Anastasiades outburst jeopardizes Cyprus talks
REUTERS photoGreek Cypriot President Nicos Anastasiades’ decision to cancel peace talks scheduled for May 27 after cutting short a trip to Turkey for the World Humanitarian Summit (WHS) due to anger over a perceived protocol breach has put the United Nations-brokered Cyprus peace talks into jeopardy.
Anastasiades was in Turkey for the U.N.’s WHS but refused to attend a banquet for heads of state on May 23 after Turkish Cypriot President Mustafa Akıncı was also invited.
Implicitly blaming the U.N. for the controversy, government spokesman Nikos Christodoulides said there was “no fertile ground” for the planned May 27 meeting with Akıncı in Nicosia, one of the many meetings the two leaders have conducted since May 2015.
Nonetheless, Christodoulides added, Anastasiades was still committed to the peace process on the island, according to Reuters.
The Mediterranean island has been divided into two communities since 1974 when Turkey partially intervened into the north after a coup aiming at unification with Greece took place.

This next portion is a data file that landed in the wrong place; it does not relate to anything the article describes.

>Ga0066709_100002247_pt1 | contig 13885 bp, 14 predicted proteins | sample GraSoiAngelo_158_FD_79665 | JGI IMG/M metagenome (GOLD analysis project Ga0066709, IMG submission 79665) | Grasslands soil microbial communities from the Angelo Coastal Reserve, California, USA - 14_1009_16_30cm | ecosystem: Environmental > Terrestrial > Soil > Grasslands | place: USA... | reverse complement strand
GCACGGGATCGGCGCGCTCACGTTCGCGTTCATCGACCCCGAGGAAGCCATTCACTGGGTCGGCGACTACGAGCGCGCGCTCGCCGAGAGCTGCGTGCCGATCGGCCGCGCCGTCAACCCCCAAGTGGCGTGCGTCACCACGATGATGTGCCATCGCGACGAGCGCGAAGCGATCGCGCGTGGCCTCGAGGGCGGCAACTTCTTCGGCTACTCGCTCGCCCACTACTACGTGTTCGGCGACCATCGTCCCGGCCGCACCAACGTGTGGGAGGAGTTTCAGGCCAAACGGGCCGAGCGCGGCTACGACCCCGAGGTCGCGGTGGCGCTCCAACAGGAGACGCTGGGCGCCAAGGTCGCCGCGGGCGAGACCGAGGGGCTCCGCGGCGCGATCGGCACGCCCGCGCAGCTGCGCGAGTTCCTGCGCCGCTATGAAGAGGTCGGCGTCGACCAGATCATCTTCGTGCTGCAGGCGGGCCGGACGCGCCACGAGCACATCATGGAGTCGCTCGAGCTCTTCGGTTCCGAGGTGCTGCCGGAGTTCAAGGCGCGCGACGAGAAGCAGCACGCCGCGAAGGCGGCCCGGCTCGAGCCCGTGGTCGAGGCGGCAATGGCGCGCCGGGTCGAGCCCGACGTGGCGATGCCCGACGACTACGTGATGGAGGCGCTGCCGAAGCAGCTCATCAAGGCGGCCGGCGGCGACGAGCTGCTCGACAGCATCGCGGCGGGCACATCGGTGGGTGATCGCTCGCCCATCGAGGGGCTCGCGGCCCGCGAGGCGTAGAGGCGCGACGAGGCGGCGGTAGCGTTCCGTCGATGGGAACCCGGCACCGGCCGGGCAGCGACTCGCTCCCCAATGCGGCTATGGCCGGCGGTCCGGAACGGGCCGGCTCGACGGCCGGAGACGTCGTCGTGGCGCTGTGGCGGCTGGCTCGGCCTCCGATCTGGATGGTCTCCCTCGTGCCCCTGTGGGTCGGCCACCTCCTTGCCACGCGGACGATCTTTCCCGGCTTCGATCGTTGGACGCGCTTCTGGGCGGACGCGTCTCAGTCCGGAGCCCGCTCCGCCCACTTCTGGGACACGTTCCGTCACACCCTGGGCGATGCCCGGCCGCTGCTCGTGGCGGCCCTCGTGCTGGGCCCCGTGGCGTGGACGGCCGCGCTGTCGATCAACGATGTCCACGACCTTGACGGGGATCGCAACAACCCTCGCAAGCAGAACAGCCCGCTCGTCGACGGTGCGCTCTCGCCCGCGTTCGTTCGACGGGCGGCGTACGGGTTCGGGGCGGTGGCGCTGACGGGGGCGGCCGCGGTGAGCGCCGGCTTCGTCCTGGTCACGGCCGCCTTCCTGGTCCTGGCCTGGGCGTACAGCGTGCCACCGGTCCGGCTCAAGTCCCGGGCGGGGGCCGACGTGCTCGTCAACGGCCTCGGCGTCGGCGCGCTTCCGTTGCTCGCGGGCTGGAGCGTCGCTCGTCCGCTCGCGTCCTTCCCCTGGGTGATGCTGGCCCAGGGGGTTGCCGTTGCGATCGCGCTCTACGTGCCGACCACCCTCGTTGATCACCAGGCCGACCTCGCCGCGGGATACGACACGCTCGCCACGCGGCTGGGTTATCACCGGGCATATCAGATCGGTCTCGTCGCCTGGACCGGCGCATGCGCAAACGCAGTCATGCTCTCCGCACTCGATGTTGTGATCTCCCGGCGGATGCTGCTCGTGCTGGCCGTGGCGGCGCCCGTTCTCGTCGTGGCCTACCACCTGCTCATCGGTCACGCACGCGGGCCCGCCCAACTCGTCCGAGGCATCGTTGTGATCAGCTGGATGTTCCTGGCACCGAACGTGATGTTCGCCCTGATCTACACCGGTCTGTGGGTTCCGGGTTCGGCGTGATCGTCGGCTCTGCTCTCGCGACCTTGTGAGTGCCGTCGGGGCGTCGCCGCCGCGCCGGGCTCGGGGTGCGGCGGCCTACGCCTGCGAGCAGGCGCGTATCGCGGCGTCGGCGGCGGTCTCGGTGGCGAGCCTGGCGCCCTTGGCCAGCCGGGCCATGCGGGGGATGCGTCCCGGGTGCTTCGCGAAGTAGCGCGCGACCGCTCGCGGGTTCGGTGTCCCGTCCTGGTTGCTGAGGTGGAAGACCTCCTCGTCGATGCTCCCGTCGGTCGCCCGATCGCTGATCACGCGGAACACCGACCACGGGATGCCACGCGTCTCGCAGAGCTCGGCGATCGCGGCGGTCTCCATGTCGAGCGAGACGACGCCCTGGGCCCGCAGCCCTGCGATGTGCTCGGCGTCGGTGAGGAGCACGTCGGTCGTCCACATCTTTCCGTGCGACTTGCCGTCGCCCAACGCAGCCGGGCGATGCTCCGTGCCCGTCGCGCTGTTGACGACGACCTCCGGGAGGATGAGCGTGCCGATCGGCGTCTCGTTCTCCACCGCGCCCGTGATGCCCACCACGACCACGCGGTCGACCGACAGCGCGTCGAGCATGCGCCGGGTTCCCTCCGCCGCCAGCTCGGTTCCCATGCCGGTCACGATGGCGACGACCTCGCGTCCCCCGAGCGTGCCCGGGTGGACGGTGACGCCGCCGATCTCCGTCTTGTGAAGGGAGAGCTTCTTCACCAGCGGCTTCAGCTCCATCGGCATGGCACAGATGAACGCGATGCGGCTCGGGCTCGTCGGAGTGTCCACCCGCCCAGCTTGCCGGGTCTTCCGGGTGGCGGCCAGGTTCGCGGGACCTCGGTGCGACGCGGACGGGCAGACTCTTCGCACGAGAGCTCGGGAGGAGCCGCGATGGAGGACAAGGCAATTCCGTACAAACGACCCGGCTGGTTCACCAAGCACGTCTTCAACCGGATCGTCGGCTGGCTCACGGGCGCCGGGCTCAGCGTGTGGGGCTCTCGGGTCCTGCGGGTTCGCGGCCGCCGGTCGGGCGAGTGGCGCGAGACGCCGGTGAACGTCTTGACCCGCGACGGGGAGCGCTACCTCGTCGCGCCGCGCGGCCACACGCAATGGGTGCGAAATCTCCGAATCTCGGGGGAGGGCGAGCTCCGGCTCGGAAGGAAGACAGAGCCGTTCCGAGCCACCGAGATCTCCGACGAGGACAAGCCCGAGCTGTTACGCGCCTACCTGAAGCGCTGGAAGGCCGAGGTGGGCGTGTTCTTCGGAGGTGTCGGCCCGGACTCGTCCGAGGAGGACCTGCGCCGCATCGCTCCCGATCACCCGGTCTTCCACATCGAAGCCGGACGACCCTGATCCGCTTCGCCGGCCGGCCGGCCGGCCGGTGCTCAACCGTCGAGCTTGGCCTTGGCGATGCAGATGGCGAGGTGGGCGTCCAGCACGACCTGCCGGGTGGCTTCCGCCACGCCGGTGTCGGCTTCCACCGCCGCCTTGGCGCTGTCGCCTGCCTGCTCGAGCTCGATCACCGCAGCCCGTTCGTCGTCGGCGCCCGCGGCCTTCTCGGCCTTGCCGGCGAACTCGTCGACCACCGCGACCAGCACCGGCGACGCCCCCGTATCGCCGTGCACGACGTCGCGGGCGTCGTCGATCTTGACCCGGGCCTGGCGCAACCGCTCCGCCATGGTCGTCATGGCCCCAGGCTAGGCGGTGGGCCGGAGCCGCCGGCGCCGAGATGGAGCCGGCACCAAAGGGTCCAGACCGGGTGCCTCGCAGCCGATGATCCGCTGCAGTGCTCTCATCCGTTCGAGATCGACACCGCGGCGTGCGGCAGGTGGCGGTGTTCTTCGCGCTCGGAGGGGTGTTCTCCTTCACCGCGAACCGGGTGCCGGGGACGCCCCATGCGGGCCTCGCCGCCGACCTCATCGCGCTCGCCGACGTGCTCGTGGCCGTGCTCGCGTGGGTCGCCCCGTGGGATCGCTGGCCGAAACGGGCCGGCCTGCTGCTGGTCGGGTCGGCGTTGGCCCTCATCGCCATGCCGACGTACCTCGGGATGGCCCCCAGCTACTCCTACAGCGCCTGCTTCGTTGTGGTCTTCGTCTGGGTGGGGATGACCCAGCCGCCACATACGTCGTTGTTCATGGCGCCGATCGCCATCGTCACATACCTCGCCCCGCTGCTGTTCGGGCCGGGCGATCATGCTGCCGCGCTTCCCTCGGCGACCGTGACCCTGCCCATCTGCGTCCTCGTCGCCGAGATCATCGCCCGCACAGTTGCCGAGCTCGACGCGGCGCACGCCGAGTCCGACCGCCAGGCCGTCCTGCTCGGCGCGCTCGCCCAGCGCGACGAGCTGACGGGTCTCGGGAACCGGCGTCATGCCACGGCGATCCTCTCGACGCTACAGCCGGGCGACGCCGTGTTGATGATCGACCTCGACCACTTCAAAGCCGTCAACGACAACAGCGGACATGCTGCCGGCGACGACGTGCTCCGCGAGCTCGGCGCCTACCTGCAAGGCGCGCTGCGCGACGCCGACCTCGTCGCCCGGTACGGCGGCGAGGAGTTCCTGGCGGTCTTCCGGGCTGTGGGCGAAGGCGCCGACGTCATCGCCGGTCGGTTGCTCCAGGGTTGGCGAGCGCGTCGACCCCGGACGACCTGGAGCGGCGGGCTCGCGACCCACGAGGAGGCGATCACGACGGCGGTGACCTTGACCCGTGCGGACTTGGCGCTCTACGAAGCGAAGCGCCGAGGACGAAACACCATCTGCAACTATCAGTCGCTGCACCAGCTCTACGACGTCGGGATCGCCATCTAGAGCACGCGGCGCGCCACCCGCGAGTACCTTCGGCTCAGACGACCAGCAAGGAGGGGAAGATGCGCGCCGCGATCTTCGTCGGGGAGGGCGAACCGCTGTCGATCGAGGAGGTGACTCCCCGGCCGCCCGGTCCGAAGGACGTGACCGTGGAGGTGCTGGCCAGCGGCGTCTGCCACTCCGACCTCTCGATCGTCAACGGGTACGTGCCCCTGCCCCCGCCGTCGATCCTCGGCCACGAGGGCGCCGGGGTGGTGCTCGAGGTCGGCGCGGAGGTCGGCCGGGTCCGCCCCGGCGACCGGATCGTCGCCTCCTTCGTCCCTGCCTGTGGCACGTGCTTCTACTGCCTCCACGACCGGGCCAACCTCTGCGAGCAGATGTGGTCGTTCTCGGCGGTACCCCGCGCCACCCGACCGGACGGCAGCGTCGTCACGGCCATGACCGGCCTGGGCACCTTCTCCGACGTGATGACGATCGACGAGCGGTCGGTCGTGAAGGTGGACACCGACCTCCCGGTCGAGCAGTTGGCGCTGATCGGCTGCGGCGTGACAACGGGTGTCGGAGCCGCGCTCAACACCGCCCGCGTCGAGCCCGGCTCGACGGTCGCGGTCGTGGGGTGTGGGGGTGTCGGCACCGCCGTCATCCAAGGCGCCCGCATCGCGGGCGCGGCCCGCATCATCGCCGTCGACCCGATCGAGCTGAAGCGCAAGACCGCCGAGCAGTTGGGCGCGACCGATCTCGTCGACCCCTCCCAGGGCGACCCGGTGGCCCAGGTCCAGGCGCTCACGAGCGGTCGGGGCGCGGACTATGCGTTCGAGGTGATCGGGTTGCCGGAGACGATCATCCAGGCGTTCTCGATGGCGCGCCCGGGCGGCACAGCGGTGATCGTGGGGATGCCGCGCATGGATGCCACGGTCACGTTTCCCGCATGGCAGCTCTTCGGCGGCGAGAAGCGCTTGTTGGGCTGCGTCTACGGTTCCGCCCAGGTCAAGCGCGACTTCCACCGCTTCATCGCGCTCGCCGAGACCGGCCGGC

Peace talks to solve the more than 40-year-old conflict was re-launched in May 2015, after Akıncı was elected as the new president of the Turkish community.
Akıncı and Anastasiades said in January that a peace deal was possible within 2016.
“The president of the republic [of Greek Cyprus] reiterates his decisiveness to continue the dialogue as long as the principle of mutual respect and the will for an acceptable solution are maintained, without unilateral moves which seek to upgrade the pseudo-state,” Christodoulides said in a statement.
It was not immediately clear who invited Akıncı to the summit, but his Twitter account showed pictures of him with U.N. Secretary-General Ban Ki-moon and U.N. special envoy for Cyprus Espen Barth Eide.
Such actions from “any party – not excluding the U.N. special envoy for the Cyprus problem” undermine the process, Christodoulides said.